‘Many teachers today have an actual fear of knowledge. They find it frightening, threatening, dominating, and oppressive.’
Michael Young, emeritus professor at the Institute of Education in London and author of Bringing Knowledge Back In, is determined to challenge what he sees as a turn against knowledge in education. ‘The crucial role of schools is to give pupils access to knowledge that they won’t get from their experiences and that takes them beyond their everyday lives’, he tells me. ‘As society gets more complex, this becomes ever more important.’
Although this connection between knowledge and education may seem obvious to people who do not work in schools or universities, today many teachers and lecturers consider the idea that they should impart knowledge to their students to be contentious. This was recently demonstrated in the outrage expressed by members of the teachers’ unions over UK education secretary Michael Gove’s plans to increase the academic rigour of the subjects children are taught in schools. As we sit in his greenhouse-like office on a hot day at the end of the summer, Professor Young wryly acknowledges: ‘What’s most important about kids going to school is being forgotten.’
Professor Young has a longstanding interest in the relationship between knowledge and schools, although his own views have shifted considerably over the years. Following the publication of his influential book Knowledge and Control in 1971, Young came to be associated with ‘the new sociology of education’, a movement which questioned the role of the education system in reproducing social inequalities through imposing a curriculum that only served the interests of the elite. Since the 1990s and the experience of trying to put the new sociology of education’s ideas into practice in South Africa, Young has consistently challenged this position, resulting in the publication in 2007 of Bringing Knowledge Back In. In the book, he argues for knowledge to be at the heart of education and decries its replacement with either skills training or relativist assumptions that there are only individual experiences and viewpoints.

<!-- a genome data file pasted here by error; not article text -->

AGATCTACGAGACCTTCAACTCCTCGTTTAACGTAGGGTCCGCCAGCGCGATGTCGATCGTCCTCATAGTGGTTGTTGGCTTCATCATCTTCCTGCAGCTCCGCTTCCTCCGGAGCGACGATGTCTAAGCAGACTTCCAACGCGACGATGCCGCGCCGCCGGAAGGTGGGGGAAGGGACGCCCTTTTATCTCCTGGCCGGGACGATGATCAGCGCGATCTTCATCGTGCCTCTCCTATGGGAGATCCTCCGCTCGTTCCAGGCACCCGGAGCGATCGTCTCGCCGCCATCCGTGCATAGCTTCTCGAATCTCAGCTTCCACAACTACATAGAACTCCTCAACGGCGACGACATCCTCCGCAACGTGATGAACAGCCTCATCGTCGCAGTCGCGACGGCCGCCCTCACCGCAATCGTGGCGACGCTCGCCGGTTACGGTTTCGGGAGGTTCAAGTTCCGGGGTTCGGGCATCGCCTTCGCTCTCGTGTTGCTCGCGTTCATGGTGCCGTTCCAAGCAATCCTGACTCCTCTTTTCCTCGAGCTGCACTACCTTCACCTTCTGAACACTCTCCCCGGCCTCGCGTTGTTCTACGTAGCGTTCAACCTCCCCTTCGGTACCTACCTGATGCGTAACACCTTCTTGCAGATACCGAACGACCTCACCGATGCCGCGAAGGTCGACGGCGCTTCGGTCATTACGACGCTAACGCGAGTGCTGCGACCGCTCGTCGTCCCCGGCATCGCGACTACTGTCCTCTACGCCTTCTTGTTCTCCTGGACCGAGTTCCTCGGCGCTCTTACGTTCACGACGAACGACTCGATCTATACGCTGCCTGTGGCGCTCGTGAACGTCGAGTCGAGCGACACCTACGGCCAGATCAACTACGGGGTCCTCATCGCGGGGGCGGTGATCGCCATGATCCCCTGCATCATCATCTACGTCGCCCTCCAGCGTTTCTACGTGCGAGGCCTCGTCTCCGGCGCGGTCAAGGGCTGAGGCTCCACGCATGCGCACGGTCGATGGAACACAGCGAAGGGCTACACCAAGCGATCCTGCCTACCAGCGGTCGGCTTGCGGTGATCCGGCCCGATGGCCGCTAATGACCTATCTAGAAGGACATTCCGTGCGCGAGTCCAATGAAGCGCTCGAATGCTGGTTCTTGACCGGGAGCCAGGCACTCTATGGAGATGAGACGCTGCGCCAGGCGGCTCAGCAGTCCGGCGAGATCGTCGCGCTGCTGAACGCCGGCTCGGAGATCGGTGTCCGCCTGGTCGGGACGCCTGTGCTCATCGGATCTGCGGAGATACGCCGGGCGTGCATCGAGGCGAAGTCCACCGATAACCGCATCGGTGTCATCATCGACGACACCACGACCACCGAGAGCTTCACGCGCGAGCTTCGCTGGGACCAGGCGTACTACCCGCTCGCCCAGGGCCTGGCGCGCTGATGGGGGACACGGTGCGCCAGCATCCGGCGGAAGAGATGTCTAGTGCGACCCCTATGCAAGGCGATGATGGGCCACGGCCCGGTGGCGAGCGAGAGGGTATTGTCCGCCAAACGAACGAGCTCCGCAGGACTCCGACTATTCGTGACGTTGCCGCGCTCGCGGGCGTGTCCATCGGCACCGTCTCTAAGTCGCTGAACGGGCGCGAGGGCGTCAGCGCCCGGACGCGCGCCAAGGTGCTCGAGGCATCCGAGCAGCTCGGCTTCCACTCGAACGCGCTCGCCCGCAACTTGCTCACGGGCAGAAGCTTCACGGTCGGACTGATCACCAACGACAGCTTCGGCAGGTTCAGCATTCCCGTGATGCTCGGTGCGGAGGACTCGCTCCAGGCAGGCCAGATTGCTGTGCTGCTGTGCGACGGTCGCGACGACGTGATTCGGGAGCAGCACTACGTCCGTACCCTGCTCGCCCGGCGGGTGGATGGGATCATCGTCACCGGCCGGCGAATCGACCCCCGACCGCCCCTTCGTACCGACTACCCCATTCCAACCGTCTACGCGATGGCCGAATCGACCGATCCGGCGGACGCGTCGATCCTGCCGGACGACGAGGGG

Perhaps one legacy of the movements in sociology and teacher training in the 1970s is that today there is a great deal of confusion among teachers over what knowledge actually is. Teaching knowledge is all too often perceived as drilling children with facts in a Gradgrind-like manner. But Young is clear that knowledge is far more than just facts or information, although he sees no problem with children being encouraged to learn things by heart. Perhaps greater confusion, Young suggests, arises with the tendency to ‘collapse everyday knowledge with other types of knowledge’. Young agrees with the Russian psychologist Lev Vygotsky, who ‘distinguished between everyday and theoretical knowledge. Vygotsky didn’t argue that children come to school to reject all their everyday concepts, but instead that they learn how to build upon and develop their everyday knowledge and move beyond it.’